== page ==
It is hard to describe the loss of Notre Dame.
When the poet Rainer Maria Rilke lived in Paris, each evening on his way home, he stopped as he crossed the Siene on the Île de la Cité to watch the sun set over Notre Dame. The darkening ancient towers silent against the new, awakening, electric city was a contrast that meant something. The sun setting on an ancient world as a new world was born, it was a portrait of loss and gain.
Rachel Corbett, in her beautiful book, You Must Change Your Life , on the friendship of Rilke and Auguste Rodin, put it beautifully. "Like a forest or an ocean, a cathedral was a place where the world hushed up and time stood still." Cathedrals offer "asylum from the senses," she wrote. It's why they still speak, why they're cherished even by unbelievers. Because they evoke something other than the city while still rooted in the heart of it. Whispering in the hearts of visitors something more profound than the babel of the city streetswith their noise and violence, cathedrals speak a gentle peace.
But they do more than that. They are temples of our better angels. Buildings which lift the eye, they lift the heart too. Sigfried Sassoon, that soldier and poet, writing in 1917 in the Church of St. Ouen, put it like this: "But I know/ That had I lived six hundred years ago/ I might have tried to build within my heart/ A church like this, where I could dwell apart/ With chanting peace." At a time when he was not yet a Catholic, still a strange wanderer, the church pulled on something spiritual in him. "My spirit longs for prayer,/ And, lost to God, I seek him everywhere," he wrote.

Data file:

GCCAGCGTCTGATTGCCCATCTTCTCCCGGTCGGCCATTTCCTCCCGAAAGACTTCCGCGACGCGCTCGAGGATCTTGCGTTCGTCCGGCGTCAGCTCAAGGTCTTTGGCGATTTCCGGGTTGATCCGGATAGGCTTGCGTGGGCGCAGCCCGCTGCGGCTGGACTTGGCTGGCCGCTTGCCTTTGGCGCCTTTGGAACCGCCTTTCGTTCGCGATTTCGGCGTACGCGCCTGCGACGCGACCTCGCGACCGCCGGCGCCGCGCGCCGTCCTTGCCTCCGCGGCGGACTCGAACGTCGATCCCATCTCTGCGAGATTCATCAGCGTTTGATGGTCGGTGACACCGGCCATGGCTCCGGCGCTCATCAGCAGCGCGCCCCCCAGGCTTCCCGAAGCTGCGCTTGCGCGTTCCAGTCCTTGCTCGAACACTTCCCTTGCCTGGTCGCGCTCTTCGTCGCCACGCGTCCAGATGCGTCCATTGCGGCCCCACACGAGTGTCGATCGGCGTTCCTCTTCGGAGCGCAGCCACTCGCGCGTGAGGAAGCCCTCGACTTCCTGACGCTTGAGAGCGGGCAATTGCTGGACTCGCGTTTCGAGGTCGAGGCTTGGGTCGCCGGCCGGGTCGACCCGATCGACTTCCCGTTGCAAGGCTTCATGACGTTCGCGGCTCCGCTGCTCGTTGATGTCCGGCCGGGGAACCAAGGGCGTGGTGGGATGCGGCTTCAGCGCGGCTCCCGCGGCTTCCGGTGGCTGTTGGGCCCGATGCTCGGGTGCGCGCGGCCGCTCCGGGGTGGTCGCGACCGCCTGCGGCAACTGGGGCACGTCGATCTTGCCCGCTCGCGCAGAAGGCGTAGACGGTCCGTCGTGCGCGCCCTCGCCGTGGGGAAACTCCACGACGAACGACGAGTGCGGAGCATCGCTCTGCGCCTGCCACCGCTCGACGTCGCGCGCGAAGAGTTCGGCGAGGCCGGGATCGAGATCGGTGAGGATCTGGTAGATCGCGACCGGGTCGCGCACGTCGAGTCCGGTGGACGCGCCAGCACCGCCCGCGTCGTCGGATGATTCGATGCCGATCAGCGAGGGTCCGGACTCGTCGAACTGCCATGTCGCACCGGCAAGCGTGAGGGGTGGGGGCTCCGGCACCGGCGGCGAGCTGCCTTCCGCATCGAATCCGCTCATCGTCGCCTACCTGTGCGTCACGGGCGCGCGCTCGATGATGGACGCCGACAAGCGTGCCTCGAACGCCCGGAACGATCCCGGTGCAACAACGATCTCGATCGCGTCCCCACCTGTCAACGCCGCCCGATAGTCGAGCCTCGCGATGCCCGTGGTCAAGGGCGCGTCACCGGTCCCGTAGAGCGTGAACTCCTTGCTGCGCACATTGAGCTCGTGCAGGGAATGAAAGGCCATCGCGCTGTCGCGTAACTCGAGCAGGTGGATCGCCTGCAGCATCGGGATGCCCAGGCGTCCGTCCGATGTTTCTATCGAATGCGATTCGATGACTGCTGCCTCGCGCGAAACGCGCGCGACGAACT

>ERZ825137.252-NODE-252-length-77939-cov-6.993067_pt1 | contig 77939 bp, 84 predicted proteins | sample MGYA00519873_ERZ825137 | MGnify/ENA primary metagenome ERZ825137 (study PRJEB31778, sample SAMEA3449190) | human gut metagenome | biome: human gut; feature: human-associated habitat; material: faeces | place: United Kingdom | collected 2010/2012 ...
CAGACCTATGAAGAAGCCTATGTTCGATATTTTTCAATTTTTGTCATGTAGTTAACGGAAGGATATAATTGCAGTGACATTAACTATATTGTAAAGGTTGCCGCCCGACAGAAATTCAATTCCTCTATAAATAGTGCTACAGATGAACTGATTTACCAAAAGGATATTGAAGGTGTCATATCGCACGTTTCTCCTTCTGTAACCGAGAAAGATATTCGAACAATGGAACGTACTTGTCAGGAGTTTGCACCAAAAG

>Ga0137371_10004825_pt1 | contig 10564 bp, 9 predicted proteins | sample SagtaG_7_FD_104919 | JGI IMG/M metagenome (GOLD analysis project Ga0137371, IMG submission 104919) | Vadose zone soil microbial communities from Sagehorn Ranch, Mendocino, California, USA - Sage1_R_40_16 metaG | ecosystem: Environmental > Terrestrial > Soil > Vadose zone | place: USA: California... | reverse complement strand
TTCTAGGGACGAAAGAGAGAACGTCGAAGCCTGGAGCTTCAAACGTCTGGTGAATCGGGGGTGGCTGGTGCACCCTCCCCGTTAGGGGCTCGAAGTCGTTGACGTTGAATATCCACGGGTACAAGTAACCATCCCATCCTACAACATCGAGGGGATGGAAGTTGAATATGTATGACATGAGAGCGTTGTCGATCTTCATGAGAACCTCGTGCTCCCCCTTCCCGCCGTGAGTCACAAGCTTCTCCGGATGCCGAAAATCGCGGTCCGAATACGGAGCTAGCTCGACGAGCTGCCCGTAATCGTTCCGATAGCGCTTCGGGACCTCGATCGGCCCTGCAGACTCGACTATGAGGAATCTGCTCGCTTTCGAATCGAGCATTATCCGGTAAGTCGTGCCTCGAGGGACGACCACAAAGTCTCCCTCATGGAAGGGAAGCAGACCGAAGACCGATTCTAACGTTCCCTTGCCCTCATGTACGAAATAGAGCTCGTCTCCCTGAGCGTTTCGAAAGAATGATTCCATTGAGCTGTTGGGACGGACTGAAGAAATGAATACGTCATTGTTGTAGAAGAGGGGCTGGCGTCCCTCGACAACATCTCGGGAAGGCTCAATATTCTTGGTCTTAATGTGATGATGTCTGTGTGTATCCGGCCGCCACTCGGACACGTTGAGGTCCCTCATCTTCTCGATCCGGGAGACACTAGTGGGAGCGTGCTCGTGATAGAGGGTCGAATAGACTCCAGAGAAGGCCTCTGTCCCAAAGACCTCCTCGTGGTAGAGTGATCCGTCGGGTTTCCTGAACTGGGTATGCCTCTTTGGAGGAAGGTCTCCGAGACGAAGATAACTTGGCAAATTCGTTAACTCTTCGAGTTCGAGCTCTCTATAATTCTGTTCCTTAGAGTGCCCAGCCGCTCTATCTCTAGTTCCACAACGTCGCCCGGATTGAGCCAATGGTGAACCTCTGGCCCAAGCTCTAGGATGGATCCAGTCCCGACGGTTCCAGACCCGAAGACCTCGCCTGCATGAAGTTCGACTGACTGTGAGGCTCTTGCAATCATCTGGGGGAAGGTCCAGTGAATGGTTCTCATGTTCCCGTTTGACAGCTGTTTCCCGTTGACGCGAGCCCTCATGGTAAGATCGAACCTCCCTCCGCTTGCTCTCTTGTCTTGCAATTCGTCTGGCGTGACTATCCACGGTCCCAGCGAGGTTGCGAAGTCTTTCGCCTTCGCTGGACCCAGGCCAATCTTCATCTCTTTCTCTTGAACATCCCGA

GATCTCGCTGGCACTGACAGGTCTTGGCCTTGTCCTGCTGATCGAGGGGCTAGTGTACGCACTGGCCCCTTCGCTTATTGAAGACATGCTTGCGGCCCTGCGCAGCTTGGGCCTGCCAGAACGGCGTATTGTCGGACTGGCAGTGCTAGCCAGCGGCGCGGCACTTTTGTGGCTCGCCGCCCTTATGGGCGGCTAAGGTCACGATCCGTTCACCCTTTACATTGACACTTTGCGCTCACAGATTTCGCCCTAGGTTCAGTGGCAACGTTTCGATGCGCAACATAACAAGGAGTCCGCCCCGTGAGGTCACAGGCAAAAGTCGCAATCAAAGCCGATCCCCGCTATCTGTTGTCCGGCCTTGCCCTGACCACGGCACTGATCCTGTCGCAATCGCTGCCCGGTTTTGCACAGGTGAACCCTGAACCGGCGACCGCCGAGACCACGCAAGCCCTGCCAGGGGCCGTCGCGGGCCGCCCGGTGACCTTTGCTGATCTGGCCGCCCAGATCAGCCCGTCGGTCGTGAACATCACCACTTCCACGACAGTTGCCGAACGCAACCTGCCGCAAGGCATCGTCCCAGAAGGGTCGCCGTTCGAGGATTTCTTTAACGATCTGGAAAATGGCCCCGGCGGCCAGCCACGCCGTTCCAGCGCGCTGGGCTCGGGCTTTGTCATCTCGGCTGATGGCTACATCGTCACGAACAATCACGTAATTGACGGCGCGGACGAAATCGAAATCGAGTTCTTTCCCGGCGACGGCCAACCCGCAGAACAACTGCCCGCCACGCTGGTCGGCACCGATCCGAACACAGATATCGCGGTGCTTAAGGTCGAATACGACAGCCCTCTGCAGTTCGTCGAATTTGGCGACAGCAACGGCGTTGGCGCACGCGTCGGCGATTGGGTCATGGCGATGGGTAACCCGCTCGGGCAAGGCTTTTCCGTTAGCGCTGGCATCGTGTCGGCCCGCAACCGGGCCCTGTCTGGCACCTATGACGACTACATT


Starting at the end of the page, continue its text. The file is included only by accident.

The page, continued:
It is what such places conjure, whomever or whatever your God. Cathedrals are forests, oceans, hearts of cities, places of unhurried peace; as Emmanuel Macron said, Notre Dame is "our history, our literature, our imagination." That's the work cathedrals do. They remind us of our deeper selves. They remind us we're more spiritual than we think.
For France the fire of Notre Dame is spiritually crushing, which is to say, culturally and even politically crushing. "The most pagan of cities. The most Christian. Certainly the most Catholic." Charles Péguy, better than anyone, described the mystique of France, that strange incarnation of sacred and profane, that deeply Catholic synthesis of all things, born as one nation. Unlike other nations, France is as much spiritual reality as anything else, no matter the governing aberrations of 1789. That's why this isn't just a loss of history, but more. Because France has never achieved atheism, no matter how hard it's tried.
France bears a "Christian mark," said the political thinker, Pierre Manent. Insofar as nations are spiritual things at all, France is Catholic still. Denied, like rebellious children by materialists, hedonists and atheists, it's hardly debated. France is a spiritual nation; the French are spiritual. Which is why the fire of Notre Dame is a spiritual disaster. And it's also why the several recent acts of vandalism against Catholic churches throughout France are so disturbing. They portend a conflict for a different epoch, a different France. As Péguy wrote, and not without despair, "so we have the sorrow of seeing whole worlds, humanities, living and prospering after Jesus." A world without cathedrals.
This names the sickness so many of us feel watching the fire, the spire fall, the smoke. More than the mere loss of history and complex gothic beauty, the loss of Notre Dame signals the loss of something about ourselves, something we once believed was eternal. That the likes of Rilke and so many others saw in places like Notre Dame something transcendent, different and beautiful, its destruction will mean for many spiritual homelessness, a spiritual dislocation of our mystical body politic, a metaphysical wound.
Which leaves only hope, but of a certain kind. Again, to Quote: Péguy: "What surprises me, says God, is hope." This is all that remains of the rubble. "There will be others, thank God: France must go on," he said. But it's a spiritual struggle in store for France. How they rebuild Notre Dame will reveal the state of the French soul, the health of France's collective spirit. Which makes it a parable for our time, a story about how much soul we have left.
Joshua J. Whitfield is pastoral administrator for St. Rita Catholic Community in Dallas and a frequent contributor to The Dallas Morning News.